Duodenal Switch post-op eating plan

In many respects, the advice for duodenal switch patients is similar to that for gastric bypass patients. One advantage of a duodenal switch is that in the longer term, you will be less restricted in the foods you can eat, and because of the re-configuration of your intestines, you will have a greater degree of malabsorption after a duodenal switch – so you will absorb fewer calories from your food and lose more weight.

However, because fat absorption does not start until later in your new digestive tract, eating high fat foods can lead to more undigested fat passing through – offensive (very smelly) wind and loose stools are the main indicators of this. Reducing your fat intake should solve this problem.

The other major area to watch with your diet is the protein intake. Because of the degree of malabsorption, your protein absorption is reduced, together with the absorption of important vitamins and minerals such as Vitamins A, D E and K, iron and zinc. A diet high in protein, double the normal amount, is required to prevent protein deficiency as well as taking vitamin and mineral supplements for the rest of your life. Having double the normal protein intake is not quite as easy as it sounds, especially as you initially have a reduced capacity for food anyway and it is very important that you develop a good relationship with your dietitian/nutritionist to work out an eating plan to meet your needs.

Vitamin Supplements Required After DS Surgery.

  • Vitamins: Take one multivitamin tablet each day. This will cover many of the essential vitamins and minerals but there are others which you need to pay special attention to in addition to this. A and D are very important fat soluble vitamins, and because you are not absorbing fats you will need to take a water soluble version - many people take ADEK vitamins – (produced by Scandipharm and available in the UK on a named patient basis from SHS International Ltd, Wavertree Technical Park, 100 Wavertree Boulevard, Liverpool L7 9PT (0151 228 8161)) generally three per day to maintain a proper level of these vitamins. If you need to take blood thinning medications (anticoagulants) you must watch your vitamin K level, and your doctor needs to know that you will be very sensitive to anticoagulants.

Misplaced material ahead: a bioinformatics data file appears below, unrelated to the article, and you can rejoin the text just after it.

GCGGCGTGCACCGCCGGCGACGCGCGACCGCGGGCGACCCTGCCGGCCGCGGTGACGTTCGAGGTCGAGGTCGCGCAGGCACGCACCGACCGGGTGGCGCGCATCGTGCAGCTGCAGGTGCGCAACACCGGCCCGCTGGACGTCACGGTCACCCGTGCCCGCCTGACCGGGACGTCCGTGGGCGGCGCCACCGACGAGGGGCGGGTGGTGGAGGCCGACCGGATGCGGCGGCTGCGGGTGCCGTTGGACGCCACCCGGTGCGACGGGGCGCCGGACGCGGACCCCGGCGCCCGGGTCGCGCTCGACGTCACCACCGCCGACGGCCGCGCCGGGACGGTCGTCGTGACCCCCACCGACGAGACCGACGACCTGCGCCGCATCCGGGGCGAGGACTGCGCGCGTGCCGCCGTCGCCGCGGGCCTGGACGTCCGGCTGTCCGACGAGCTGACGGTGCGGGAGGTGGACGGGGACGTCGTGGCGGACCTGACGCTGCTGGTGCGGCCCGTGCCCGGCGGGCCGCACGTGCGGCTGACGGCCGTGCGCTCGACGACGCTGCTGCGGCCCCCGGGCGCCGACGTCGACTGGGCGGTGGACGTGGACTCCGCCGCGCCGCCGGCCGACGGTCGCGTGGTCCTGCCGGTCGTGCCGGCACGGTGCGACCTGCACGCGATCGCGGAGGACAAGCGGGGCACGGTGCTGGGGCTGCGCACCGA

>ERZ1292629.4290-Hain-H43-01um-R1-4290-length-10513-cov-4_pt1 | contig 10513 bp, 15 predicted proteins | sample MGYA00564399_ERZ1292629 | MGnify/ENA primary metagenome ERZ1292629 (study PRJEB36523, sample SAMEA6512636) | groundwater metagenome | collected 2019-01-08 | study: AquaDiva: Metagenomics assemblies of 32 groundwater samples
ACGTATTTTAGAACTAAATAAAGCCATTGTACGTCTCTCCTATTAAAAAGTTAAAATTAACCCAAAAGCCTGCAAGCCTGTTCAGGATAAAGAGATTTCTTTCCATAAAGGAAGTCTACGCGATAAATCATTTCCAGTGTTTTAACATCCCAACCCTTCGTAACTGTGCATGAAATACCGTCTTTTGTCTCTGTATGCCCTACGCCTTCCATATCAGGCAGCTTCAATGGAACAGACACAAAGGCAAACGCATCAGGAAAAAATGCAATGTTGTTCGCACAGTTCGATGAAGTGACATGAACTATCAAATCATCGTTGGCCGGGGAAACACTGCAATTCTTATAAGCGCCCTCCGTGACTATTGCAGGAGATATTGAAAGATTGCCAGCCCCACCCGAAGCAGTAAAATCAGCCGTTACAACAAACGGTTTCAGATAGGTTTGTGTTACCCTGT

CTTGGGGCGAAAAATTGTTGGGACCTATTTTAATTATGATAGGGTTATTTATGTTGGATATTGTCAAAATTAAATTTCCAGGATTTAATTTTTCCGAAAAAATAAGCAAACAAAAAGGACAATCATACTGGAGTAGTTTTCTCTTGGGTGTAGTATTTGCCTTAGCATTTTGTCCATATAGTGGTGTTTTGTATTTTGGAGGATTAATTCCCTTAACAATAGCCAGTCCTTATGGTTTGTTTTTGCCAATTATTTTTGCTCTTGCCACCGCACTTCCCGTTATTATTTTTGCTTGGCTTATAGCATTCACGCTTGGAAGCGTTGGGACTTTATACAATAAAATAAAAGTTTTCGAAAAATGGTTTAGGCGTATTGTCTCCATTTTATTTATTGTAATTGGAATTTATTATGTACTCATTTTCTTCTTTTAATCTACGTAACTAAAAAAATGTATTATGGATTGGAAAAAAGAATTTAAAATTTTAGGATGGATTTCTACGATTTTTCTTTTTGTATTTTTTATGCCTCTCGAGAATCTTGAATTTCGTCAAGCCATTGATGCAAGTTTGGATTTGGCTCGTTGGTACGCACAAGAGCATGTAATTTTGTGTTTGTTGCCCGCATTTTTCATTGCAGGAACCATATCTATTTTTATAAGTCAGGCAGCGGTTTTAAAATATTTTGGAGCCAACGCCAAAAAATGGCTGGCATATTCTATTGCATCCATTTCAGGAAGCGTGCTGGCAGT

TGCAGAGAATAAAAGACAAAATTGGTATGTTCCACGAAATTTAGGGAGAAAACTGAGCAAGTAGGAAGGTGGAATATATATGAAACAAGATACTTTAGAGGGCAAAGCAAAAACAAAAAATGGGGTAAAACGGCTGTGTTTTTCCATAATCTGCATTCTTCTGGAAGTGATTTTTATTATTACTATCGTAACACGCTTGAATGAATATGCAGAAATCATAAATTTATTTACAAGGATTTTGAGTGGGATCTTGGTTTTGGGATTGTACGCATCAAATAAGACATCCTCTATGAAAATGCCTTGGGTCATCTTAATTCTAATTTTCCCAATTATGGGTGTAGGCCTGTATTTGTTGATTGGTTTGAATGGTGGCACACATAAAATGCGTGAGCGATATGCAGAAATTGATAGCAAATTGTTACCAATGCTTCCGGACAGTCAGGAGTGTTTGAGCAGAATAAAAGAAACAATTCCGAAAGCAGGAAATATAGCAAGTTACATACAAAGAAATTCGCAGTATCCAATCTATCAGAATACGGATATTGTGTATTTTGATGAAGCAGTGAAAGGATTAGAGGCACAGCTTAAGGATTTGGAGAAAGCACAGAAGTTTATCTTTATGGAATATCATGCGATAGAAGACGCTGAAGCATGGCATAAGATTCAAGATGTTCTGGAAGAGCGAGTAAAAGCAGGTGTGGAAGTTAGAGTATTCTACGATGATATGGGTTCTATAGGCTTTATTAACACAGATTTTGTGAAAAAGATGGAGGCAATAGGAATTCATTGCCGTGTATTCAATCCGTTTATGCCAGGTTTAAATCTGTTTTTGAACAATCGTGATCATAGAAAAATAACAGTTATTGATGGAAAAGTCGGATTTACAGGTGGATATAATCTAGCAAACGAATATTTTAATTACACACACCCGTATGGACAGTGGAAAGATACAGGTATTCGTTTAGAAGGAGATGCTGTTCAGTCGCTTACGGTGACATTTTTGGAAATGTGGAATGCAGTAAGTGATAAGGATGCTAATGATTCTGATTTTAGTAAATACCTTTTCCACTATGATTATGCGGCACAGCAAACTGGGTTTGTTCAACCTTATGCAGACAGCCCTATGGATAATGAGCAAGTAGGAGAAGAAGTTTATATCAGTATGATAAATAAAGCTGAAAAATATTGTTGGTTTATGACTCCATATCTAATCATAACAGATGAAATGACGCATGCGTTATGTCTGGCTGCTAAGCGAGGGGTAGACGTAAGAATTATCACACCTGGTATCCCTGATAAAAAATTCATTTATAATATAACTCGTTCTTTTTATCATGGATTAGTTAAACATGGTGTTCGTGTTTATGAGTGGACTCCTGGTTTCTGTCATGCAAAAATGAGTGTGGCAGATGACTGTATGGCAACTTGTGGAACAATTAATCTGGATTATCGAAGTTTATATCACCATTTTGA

• Calcium: Calcium is the most important mineral for you to take after DS surgery. Most of the body’s calcium is stored in bones, which are very important to your strength, function, and body stability. Calcium plays a vital role in many basic physiological processes, including blood coagulation, the sending of messages along nerves, maintenance of muscle tone, preservation of cell membrane integrity and permeability, and certain glandular functions. Less than 1% of your calcium is available in extracellular fluid (body fluid outside cells) for these important functions, the rest being found in bone. If your serum (blood) calcium is low, your body will take the calcium that it needs from your bones and over a long time will make the bones soft and easier to break (osteoporosis, especially in pst0menopausal women). Thus, it is important to take the proper calcium supplementation. Since you have the first 60% of your small bowel bypassed, you will not absorb enough calcium. You must take calcium supplements, about 1,500 – 2,000mg per day. “Tums” will work well in the first few weeks, are easy to take, help settle your stomach, and reduce gastric irritation. Later, when you are able to take pills more easily, your doctor may prescribe Citracal which is a form of calcium citrate, or Cal Apatite, which is a form of microcrystalline hydroxyaptite, the most readily absorbed form of calcium (followed by calcium citrate, and then calcium carbonate which is least easily absorbed because it requires acid to dissolve it in the stomach). Any type of liquid minerals or vitamins will be absorbed better than tablets will. If you can drink skimmed milk, it is a good source of calcium (300 mg. per cup) and is absorbed well.
  • Potassium: Most DS patients are prescribed potassium supplements straight after their surgery, but do not need them as time progresses.
  • Iron: About 10% of DS patients will need to take iron as the small bowel is sbsorbs iron from food and your stomach reduction also increases your likelihood of developing iron deficiency anaemia.